Keep your ear to the ground, because there's a whole lot more to come as these guys try to figure out what to do with this as the full Assembly and Senate debate the state budget in the next couple of weeks. Maybe this move resembles what has been described in graphics as a "hairy hand" - a distraction from the other ridiculous and regressive crap in this budget. But given that even the Walker cheerleader and Journal-Sentinel managing editor George Stanley is expressing his blistering disagreement with this, it would seem to be a very stupid tactic.

Somehow, I don't think this is what the "'Murican" WisGOP party wanted to be talking about as they appeared in their communities' 4th of July parades, but they did it to themselves, either through following orders from the Governor's office, or through their own anti-democratic leanings. And I don't feel in any way sorry for them.


  1. Did you catch the Walker/Vos/Fitz/Darling/Nygren press release today, Jake?

    Notably they only say they'll remove it from the budget... and that they'll be putting it to the Legislature anyway, merely separately.

    It fooled the WSJ editors.

  2. Good catch, they'll "study it for later". and it keeps the door open for future scumbaggery.

    I'm not trusting these people to boot these provisions until the Assembly actually votes it out, and that the vast majority of legislators say WE WILL NOT ALLOW THIS BACK IN.

    And just because they might back down on this being in the budget (for now), that doesn't mean there isn't a whole lot of other heinous stuff left in. We need to keep the pressure up.

  3. This isn't going away. Walker never reverses, especially on a holiday of all things--there's a lot more to this. Hopefully this will finally lead people to ask who wrote the provisions for expanded firing of UW faculty.

  4. It's not good when one atrocity after another ruins our waking and sleeping. "Evil is unspectacular and always human, and shares our bed and eats at our own table." (W.H. Auden)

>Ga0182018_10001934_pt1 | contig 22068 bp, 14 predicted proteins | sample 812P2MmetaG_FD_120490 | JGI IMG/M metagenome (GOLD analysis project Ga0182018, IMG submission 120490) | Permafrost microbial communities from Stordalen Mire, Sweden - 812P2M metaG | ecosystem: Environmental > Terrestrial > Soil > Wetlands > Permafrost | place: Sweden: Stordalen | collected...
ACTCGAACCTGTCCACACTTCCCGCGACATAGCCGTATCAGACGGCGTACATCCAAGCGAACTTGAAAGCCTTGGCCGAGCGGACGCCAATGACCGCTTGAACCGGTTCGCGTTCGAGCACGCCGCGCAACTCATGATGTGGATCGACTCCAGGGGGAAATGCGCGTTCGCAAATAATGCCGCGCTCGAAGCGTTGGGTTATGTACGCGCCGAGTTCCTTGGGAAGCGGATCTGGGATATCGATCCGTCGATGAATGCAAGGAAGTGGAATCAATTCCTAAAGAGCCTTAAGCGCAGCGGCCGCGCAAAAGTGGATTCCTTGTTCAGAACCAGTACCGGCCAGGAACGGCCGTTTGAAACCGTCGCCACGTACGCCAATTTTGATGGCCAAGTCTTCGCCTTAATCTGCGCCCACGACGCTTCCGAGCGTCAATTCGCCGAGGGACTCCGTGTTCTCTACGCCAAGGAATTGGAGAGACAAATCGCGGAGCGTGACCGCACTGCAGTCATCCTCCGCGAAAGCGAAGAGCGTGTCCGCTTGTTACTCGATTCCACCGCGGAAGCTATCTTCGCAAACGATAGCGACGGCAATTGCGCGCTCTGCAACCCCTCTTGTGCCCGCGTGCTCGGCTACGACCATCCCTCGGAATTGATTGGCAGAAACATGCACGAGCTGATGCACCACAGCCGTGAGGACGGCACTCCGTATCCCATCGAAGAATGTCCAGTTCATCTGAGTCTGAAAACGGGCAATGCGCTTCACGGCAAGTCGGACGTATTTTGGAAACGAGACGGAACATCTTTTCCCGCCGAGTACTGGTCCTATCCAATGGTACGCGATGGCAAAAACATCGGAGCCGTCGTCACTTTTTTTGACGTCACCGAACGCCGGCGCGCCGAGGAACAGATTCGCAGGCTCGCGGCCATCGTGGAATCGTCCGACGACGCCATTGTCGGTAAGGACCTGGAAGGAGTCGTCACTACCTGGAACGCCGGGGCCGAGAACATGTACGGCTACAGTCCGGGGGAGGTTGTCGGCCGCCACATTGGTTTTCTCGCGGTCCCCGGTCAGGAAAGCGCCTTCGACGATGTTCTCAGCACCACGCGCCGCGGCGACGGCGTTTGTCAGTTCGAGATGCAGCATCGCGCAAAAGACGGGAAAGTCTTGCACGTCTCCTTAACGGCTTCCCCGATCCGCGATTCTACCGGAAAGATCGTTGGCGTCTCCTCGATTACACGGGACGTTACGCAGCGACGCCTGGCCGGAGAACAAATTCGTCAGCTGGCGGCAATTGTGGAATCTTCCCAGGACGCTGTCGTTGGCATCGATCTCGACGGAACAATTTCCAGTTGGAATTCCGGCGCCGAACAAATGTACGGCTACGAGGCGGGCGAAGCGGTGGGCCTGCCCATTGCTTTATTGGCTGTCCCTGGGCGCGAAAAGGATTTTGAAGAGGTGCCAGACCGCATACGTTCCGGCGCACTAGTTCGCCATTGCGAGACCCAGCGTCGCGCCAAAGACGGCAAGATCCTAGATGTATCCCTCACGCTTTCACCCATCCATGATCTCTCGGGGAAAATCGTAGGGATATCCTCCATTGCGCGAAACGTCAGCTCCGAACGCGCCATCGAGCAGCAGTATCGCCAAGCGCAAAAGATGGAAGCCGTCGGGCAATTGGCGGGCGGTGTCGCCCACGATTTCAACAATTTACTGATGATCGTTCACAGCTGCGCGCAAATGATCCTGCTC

Thus, this obfuscating, poorly written, 4th of July mish-mash is simply another slick "WhyMar" Wisconsin bit of legislative trickery. I'm done "wishing, hoping, figuring and planning" that we protect our resources; it's getting to be too late for that.

    Look to Nature: who wouldn't want to secure swaths of beautiful Wisconsin for the pleasure of filthy oil magnates who just want $$$ and the opportunity to give it (i.e., Wisconsin) away; i.e., "nobless oblige" (nobility obliges).

    They even banned the words "living wage" (Item 58).

    When what's left of Wisconsin is enjoyed solely by those who sail Lake Superior off Bayfield and those who are not affected by the corrupt illness that throws the ecosystem out of whack and makes us sick....No, they do not own homes near pipelines (Note Items 51 & 55 ) or "bomb train" railroad tracks or highways full of fracsand pollution and waters full of CAFO poison.

    This so-called Amendment number 9 number 9 number 9 will push through the pipelines planned since Doyle's regime...GTac was the "hairy hand" that kept us tricked for a while into thinking all's well that ends well.

    1. I mentioned the attempted overriding of Dane County's requirements for Enbridge and related oil company giveaways as part of my bigger post on other junk in the 999.

      And you are correct, these GOPs are disgustingly paid-off by big (Koch) oil, which begs for more open records examination as to who is specifically calling for this garbage.

  5. So I see. Thanks, Jake.

    So, there will be a July 16th "hearing to reconsider"
    the people's demand THAT ENBRIDGE GET A LOT MORE INSURANCE MONEY IN AN ACCOUNT PRIOR TO LETTING THEM CREATE THE INEVITABLE PIPELINE BLOW-OUT DISASTER IN WISCONSIN.; I say stop the pipeline. Do not reconsider, regardless of 999's undemocratic tactics.

    Thanks again for looking into the inner workings of that unscrupulous bunch of "burn up the planet" fossil fuel crooks and lawyers who thought they could just hand Enbridge a "work around" in Wisconsin.

    Think again.


    Access denied. Someone pulled it down.

    You can find the motion here: